OVERVIEW: What every practitioner needs to know

Are you sure your patient has pectus excavatum deformity? What are the typical findings for this disease?

Pectus excavatum (‘hollowed chest’) is the most common congenital deformity of the anterior wall of the chest, in which several ribs and the sternum grow abnormally.

Key symptoms and signs:

  • Shortness of breath

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  • Exercise intolerance and/or lack of endurance

  • Chest pain

  • Sternal depression which can be symmetric or asymmetric, shallow or deep, and short or long

What other disease/condition shares some of these symptoms?

These symptoms are not specific to pectus excavatum. The symptoms in the presence of the sternal deformity may be caused by other entities, such as asthma. Co-morbid conditions must be ruled out in order to attribute symptoms to the pectus deformity.

What caused this disease to develop at this time?

The deformity can be 1) familial (40% of cases), 2) associated with connective tissue disorders such as Marfan’s syndrome, 3) secondary to pulmonary conditions that produce increased inspiratory pressures over time, e.g., subglottic stenosis or laryngomalacia or 4) idiopathic (majority of cases). Age of onset is during infancy in 30-80% of cases, However, the age of onset is often different than the age at which it becomes a concern, e.g., adolescence, when the pectus deformity can progress to become deeper and more apparent.

Current thinking is that the etiology for a pectus excavatum is an abnormality in costochrondral growth that may or may not reflect chronic mechanical stresses on the sternum and anterior costo-condral junctions.

Physical findings are a depression at the mid- or lower sternum with or without abnormal insertion of the ribs at the costo-sternal junction. The depression can produce flaring of the lower ribs below the sternum. The depression may be larger on one side of the chest than the other. A depth of the indentation >2.5 cm suggests a moderate deformity by one author’s criteria. However, the deformity may be shallow and saucer shaped or deep and narrow.

What laboratory studies should you request to help confirm the diagnosis? How should you interpret the results?

The deformity is assessed with imaging studies.

The functional consequences of the pectus excavatum is assessed in several ways:

1. Spirometry to 1) measure the severity of restrictive lung/chest wall disease, and 2) rule out co-existent obstructive lung disease (specific evidence would be a reduced vital capacity in the absence of an abnormal FEV1);

2. Cardiopulmonary exercise testing on a treadmill or bicycle ergometer to assess the cardiopulmonary response to graded exercise (indices of cardiac limitations during exercise include a reduced oxygen pulse or oxygen consumption [VO2]). Cardiac limitation due to impaired ventricular filling in diastole during exercise has been implicated as a reason for exercise limitation in some children with pectus excavatum deformities. Breathing reserve is used to measure ventilatory limits to normal exercise in these children.

3. An echocardiogram is indicated when mitral valve prolapse is suspected. An electrocardiogram is used in some centers to diagnose conduction abnormalities, such as right bundle branch block. The clinical significance of the latter finding is controversial.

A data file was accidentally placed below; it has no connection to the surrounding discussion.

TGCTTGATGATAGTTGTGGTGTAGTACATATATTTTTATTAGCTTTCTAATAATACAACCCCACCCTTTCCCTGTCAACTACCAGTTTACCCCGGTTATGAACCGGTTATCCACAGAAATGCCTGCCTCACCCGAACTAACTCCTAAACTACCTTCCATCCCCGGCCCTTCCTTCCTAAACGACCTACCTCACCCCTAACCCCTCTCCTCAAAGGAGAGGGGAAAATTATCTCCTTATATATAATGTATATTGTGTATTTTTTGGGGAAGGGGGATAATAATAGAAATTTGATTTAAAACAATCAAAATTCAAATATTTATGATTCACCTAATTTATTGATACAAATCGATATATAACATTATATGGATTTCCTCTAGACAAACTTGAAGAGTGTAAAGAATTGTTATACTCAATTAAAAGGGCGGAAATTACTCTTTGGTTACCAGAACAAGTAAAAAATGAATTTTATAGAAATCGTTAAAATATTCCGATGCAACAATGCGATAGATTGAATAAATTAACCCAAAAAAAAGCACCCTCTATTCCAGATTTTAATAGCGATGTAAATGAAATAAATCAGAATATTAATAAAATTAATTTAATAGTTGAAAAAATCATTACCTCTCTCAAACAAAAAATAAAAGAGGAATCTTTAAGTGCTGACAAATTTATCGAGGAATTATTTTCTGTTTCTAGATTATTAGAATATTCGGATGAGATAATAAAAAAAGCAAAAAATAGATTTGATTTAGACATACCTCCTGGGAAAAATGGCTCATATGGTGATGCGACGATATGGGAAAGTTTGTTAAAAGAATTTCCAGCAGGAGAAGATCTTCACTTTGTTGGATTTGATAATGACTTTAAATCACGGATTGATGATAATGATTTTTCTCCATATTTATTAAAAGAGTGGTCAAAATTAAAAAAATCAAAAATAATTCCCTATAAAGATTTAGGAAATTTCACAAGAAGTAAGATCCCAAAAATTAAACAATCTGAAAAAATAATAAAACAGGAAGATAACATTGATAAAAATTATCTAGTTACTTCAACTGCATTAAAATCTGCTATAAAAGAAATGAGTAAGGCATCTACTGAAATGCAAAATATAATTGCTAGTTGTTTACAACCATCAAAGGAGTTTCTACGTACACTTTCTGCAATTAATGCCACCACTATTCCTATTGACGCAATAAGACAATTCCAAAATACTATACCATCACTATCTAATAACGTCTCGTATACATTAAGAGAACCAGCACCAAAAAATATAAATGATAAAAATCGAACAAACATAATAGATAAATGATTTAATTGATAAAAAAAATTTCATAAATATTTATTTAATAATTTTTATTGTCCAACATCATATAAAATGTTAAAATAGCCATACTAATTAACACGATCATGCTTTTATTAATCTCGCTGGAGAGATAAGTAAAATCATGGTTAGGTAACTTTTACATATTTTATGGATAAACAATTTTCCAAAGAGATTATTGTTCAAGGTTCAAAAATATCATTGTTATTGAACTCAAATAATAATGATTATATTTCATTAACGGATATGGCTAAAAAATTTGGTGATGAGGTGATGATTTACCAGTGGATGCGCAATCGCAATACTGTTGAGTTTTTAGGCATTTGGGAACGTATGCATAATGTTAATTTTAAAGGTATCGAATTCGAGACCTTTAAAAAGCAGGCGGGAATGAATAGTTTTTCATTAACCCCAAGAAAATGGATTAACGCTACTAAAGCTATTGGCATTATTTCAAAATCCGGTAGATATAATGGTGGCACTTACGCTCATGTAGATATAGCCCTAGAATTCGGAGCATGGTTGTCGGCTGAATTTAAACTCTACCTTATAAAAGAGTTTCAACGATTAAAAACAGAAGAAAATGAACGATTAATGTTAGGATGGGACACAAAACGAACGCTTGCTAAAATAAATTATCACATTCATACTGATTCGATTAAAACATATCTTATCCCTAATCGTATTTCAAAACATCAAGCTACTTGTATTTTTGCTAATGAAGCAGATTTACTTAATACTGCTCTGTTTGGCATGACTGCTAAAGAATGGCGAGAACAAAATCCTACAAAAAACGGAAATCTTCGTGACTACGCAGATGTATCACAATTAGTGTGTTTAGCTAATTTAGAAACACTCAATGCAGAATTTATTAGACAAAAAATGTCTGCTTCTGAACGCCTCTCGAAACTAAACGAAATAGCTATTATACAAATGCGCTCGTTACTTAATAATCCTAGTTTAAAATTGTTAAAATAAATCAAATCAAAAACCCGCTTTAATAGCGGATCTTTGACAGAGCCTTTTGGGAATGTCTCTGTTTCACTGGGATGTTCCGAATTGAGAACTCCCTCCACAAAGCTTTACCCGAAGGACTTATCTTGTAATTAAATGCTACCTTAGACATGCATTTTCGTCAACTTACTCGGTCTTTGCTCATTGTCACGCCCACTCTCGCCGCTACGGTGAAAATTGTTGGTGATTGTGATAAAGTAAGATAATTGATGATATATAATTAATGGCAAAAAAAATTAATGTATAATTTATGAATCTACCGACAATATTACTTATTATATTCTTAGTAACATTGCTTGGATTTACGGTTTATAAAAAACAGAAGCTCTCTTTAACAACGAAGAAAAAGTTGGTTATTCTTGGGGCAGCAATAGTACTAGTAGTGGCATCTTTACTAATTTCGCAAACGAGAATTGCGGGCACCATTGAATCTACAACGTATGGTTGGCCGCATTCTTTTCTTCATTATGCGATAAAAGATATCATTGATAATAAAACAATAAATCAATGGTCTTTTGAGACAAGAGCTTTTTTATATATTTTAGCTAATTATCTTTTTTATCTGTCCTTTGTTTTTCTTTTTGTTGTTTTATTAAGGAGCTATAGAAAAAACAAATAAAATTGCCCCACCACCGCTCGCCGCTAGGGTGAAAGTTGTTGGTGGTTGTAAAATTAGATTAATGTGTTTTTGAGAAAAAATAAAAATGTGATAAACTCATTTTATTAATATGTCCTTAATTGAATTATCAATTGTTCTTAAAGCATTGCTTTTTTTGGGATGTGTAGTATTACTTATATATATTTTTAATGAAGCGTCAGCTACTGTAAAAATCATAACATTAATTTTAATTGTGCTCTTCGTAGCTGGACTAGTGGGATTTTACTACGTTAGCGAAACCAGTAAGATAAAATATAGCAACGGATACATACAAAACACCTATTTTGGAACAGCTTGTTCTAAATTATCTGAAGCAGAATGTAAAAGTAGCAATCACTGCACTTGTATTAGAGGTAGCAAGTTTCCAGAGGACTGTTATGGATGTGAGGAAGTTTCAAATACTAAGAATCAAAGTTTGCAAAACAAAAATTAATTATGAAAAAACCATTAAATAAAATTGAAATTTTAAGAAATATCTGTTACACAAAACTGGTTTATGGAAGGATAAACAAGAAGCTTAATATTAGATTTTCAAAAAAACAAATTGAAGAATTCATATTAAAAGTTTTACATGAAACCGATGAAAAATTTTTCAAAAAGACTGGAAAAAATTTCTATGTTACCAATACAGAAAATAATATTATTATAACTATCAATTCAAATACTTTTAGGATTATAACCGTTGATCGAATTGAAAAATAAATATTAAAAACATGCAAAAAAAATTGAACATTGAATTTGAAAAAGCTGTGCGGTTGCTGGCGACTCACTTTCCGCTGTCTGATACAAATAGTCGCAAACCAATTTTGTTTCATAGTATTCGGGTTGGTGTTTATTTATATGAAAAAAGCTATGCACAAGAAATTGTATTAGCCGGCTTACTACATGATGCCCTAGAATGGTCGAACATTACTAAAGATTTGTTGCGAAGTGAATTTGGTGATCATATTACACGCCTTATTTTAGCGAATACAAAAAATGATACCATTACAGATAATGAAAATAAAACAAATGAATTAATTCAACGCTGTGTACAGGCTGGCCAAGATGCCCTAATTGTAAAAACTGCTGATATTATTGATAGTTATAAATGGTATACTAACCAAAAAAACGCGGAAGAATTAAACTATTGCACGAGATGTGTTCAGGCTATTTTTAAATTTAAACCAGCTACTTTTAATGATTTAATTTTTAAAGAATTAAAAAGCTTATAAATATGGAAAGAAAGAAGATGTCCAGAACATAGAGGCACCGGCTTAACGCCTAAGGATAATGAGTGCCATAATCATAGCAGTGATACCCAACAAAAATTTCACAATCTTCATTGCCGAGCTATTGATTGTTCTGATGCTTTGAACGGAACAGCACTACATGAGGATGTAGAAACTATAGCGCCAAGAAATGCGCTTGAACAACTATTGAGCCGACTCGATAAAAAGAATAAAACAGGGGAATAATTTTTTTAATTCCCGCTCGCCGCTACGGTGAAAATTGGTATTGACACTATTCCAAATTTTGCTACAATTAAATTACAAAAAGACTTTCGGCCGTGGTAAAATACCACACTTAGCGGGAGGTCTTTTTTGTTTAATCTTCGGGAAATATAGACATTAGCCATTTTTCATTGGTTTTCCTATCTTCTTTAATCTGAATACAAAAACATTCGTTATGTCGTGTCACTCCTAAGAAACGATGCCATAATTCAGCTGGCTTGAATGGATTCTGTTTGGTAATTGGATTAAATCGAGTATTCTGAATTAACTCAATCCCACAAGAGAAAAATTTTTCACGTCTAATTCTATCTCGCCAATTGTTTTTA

Would imaging studies be helpful? If so, which ones?

A limited computed tomography (CT) scan of the chest at the thoracic level where the pectus deformity is most severe describes the severity of the deformity. The Pectus Severity Index (PSI) or Haller index is defined as the distance from the deepest projection of the sternum into the chest to the anterior border of the vertebral body at the same level (transverse plane of the chest) divided by the longest lateral distance between the right and left ribs at the same level. This ratio is <2.5 for normal children; an abnormal ratio is defined as >3.25.

Confirming the diagnosis

The diagnosis is confirmed by physical examination. Clinical decisions for surgical correction of the pectus depend on reason for correction.

Cosmetic correction does not require more than assessment of the severity of the deformity. No functional limitations need be demonstrated. “Cosmetic” correction improves the self-image of the child in most cases. Some physicians argue this is sufficient reason to correct the deformity.

Correction of the pectus deformity to relieve pain has no standard guidelines to assure the pain will be diminished after surgical repair.

Exercise intolerance by history, confirmed to be due to ventilatory limitation or cardiac limitation by formal exercise stress testing is an indication for correction.

Exercise intolerance and breathlessness, associated with restrictive chest wall disease documented by spirometry, is an indication for surgery in the presence of a significant pectus deformity.

Combinations of criteria proposed to proceed with surgical correction include the following: symptoms, history of progression of the deformity, Haller Index>3.25, cardiac compression or displacement by CT scan, mitral valve prolapse due to cardiac compression by the pectus deformity, right bundle branch block on electrocardiogram, restrictive lung disease by spirometry, history of failed pectus repair, and body image disturbance.

Evidence is based on large case series after variable intervals of observation (see references below).

If you are able to confirm that the patient has pectus excavatum deformity, what treatment should be initiated?

Treatment can be observation or surgical intervention. There are no indications for urgent surgical repair. Reduced exercise and activity level will reduce symptoms until surgery, if indicated, occurs.

Surgical treatment includes the Ravitch repair, with removal of selected chondral cartilage sections along 4-5 ribs bilaterally and insertion of struts for support, or the Nuss procedure, with placement of 1-2 surgical bars internally beneath the sternum for 2-4 years. Recurrence rate of the pectus excavatum after either procedure is 2%. The Nuss procedure is considered minimally invasive compared to the Ravitch procedure. Both effectively reduce the pectus deformity and are associated with improved self-image and perception of improved exercise tolerance.

What are the adverse effects associated with each treatment option?

The age of intervention is 8-12 years or older. Surgery in infants and young children historically produced a secondary asphyxiating thoracic dystrophy due to fibrosis of the chest wall in some patients and is no longer indicated at this age.